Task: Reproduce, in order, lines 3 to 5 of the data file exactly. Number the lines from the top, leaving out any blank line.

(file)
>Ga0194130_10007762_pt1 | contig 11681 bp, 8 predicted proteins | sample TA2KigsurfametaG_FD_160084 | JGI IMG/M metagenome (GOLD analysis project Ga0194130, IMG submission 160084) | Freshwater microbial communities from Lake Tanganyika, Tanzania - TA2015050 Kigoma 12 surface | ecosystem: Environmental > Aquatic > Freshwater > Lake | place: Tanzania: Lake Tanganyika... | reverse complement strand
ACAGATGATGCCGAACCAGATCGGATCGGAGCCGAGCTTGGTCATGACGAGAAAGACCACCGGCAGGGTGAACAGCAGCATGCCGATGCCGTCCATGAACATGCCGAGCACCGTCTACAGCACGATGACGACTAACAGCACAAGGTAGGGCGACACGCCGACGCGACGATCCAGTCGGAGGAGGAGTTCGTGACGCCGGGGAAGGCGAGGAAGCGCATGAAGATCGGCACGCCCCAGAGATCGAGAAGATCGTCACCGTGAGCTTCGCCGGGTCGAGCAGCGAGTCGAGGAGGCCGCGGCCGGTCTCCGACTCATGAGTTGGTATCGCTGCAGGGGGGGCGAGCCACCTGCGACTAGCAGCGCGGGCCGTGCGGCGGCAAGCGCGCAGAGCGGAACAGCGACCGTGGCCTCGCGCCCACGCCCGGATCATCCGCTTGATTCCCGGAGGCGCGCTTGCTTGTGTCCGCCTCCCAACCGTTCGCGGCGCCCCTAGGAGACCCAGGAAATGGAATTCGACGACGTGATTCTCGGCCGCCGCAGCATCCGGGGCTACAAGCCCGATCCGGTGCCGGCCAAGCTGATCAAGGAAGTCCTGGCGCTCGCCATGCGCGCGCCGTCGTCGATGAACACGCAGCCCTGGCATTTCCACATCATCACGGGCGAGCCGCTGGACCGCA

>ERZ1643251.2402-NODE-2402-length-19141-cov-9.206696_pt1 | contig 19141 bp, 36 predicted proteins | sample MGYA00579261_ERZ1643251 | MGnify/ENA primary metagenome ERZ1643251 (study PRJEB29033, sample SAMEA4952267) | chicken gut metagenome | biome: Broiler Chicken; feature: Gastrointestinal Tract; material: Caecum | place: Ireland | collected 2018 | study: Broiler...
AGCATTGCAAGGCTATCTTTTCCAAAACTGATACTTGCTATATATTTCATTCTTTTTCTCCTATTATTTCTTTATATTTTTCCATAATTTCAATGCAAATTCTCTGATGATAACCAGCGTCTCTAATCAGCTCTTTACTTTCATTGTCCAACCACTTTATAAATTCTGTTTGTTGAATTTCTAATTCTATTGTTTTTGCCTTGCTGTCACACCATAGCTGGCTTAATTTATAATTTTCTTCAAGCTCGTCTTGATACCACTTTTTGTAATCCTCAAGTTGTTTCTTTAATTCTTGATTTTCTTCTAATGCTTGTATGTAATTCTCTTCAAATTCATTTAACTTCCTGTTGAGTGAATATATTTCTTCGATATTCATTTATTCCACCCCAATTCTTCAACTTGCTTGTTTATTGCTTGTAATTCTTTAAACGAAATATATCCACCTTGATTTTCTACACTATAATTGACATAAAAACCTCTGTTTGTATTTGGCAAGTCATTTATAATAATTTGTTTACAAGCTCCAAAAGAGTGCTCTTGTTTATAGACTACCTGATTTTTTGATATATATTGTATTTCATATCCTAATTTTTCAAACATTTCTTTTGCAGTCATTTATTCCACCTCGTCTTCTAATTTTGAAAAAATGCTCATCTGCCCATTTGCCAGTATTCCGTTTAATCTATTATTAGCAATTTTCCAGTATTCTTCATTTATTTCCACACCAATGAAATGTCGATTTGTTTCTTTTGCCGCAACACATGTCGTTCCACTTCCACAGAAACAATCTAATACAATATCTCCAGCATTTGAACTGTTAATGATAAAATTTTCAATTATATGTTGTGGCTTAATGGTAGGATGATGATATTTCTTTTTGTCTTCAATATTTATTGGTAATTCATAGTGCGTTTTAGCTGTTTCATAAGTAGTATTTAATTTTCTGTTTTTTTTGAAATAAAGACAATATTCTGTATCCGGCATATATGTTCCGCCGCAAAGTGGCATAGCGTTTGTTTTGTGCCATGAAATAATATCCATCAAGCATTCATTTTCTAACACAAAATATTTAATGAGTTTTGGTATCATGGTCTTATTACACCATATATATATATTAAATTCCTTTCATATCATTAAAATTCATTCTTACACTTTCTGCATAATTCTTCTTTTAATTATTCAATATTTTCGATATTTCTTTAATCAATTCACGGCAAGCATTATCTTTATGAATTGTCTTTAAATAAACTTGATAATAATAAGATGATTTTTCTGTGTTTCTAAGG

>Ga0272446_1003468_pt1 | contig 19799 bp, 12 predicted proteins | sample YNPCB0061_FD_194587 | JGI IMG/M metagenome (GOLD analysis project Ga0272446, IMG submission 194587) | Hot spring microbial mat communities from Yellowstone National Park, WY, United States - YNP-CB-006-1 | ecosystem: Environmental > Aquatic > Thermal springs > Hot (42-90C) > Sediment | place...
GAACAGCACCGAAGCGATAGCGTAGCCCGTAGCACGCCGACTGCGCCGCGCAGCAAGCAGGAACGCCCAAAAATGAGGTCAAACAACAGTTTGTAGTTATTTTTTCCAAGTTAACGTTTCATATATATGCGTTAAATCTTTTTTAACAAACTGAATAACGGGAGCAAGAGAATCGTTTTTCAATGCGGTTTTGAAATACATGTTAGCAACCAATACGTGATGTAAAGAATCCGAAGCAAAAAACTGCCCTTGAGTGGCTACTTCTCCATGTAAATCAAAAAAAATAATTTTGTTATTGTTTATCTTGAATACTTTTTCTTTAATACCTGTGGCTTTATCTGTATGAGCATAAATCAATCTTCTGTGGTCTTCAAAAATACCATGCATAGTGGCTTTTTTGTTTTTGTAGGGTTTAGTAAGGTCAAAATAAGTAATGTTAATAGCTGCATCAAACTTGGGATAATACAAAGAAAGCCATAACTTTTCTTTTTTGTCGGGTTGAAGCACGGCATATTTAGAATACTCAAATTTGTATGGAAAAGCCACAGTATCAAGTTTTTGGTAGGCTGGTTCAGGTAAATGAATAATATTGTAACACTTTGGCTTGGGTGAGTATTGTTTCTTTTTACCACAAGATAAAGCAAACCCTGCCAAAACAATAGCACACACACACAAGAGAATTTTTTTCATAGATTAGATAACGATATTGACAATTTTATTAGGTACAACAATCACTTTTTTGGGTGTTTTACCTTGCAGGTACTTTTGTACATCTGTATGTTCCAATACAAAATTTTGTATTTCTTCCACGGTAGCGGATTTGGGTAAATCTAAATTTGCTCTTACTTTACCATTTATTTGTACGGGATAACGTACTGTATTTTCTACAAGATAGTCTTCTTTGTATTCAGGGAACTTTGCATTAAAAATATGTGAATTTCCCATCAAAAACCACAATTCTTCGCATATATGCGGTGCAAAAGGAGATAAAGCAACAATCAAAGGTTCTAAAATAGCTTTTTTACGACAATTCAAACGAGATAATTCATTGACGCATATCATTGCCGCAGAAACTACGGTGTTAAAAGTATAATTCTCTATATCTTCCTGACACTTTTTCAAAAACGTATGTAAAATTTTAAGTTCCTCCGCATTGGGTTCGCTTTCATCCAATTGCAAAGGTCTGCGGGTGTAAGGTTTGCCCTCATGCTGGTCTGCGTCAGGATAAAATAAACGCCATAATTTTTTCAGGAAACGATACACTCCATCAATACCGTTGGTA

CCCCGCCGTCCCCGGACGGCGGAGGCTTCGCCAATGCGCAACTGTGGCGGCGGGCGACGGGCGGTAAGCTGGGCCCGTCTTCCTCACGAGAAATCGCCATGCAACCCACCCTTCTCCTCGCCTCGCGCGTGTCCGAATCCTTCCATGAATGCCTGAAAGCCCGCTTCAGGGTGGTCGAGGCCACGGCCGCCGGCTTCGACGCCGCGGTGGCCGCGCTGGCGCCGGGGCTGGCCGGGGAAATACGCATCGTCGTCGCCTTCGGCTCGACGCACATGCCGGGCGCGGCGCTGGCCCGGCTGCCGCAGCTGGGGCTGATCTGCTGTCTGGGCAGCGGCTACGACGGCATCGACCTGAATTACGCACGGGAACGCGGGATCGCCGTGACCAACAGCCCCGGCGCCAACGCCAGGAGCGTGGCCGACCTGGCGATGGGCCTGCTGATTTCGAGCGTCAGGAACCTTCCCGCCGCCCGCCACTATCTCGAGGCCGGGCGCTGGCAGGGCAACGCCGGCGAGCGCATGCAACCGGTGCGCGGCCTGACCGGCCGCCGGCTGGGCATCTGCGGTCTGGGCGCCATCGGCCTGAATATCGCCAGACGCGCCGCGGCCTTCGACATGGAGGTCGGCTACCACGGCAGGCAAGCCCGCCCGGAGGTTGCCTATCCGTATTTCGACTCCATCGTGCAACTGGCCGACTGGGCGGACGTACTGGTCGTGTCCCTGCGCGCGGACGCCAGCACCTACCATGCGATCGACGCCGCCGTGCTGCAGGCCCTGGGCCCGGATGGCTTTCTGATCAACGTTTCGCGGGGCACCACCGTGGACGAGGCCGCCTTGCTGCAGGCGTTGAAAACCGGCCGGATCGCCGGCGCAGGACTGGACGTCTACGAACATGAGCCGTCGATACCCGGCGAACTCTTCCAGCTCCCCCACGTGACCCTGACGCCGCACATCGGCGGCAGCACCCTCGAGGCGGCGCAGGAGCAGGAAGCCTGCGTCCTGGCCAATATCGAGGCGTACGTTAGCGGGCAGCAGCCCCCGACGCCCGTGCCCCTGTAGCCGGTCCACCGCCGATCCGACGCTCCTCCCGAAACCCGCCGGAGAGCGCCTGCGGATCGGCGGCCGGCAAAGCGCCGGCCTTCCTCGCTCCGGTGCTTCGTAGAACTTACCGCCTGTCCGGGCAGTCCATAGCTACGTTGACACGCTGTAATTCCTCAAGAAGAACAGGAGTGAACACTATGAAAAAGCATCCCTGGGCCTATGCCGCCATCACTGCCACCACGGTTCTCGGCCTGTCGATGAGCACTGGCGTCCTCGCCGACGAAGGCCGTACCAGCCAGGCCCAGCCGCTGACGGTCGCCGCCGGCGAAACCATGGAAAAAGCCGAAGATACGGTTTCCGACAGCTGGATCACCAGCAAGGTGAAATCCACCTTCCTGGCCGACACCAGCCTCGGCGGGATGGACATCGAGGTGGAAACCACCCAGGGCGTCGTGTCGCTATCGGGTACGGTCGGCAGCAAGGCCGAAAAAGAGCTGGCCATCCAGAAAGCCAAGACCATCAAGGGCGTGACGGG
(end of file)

>ERZ1643251.2402-NODE-2402-length-19141-cov-9.206696_pt1 | contig 19141 bp, 36 predicted proteins | sample MGYA00579261_ERZ1643251 | MGnify/ENA primary metagenome ERZ1643251 (study PRJEB29033, sample SAMEA4952267) | chicken gut metagenome | biome: Broiler Chicken; feature: Gastrointestinal Tract; material: Caecum | place: Ireland | collected 2018 | study: Broiler...
AGCATTGCAAGGCTATCTTTTCCAAAACTGATACTTGCTATATATTTCATTCTTTTTCTCCTATTATTTCTTTATATTTTTCCATAATTTCAATGCAAATTCTCTGATGATAACCAGCGTCTCTAATCAGCTCTTTACTTTCATTGTCCAACCACTTTATAAATTCTGTTTGTTGAATTTCTAATTCTATTGTTTTTGCCTTGCTGTCACACCATAGCTGGCTTAATTTATAATTTTCTTCAAGCTCGTCTTGATACCACTTTTTGTAATCCTCAAGTTGTTTCTTTAATTCTTGATTTTCTTCTAATGCTTGTATGTAATTCTCTTCAAATTCATTTAACTTCCTGTTGAGTGAATATATTTCTTCGATATTCATTTATTCCACCCCAATTCTTCAACTTGCTTGTTTATTGCTTGTAATTCTTTAAACGAAATATATCCACCTTGATTTTCTACACTATAATTGACATAAAAACCTCTGTTTGTATTTGGCAAGTCATTTATAATAATTTGTTTACAAGCTCCAAAAGAGTGCTCTTGTTTATAGACTACCTGATTTTTTGATATATATTGTATTTCATATCCTAATTTTTCAAACATTTCTTTTGCAGTCATTTATTCCACCTCGTCTTCTAATTTTGAAAAAATGCTCATCTGCCCATTTGCCAGTATTCCGTTTAATCTATTATTAGCAATTTTCCAGTATTCTTCATTTATTTCCACACCAATGAAATGTCGATTTGTTTCTTTTGCCGCAACACATGTCGTTCCACTTCCACAGAAACAATCTAATACAATATCTCCAGCATTTGAACTGTTAATGATAAAATTTTCAATTATATGTTGTGGCTTAATGGTAGGATGATGATATTTCTTTTTGTCTTCAATATTTATTGGTAATTCATAGTGCGTTTTAGCTGTTTCATAAGTAGTATTTAATTTTCTGTTTTTTTTGAAATAAAGACAATATTCTGTATCCGGCATATATGTTCCGCCGCAAAGTGGCATAGCGTTTGTTTTGTGCCATGAAATAATATCCATCAAGCATTCATTTTCTAACACAAAATATTTAATGAGTTTTGGTATCATGGTCTTATTACACCATATATATATATTAAATTCCTTTCATATCATTAAAATTCATTCTTACACTTTCTGCATAATTCTTCTTTTAATTATTCAATATTTTCGATATTTCTTTAATCAATTCACGGCAAGCATTATCTTTATGAATTGTCTTTAAATAAACTTGATAATAATAAGATGATTTTTCTGTGTTTCTAAGG

>Ga0272446_1003468_pt1 | contig 19799 bp, 12 predicted proteins | sample YNPCB0061_FD_194587 | JGI IMG/M metagenome (GOLD analysis project Ga0272446, IMG submission 194587) | Hot spring microbial mat communities from Yellowstone National Park, WY, United States - YNP-CB-006-1 | ecosystem: Environmental > Aquatic > Thermal springs > Hot (42-90C) > Sediment | place...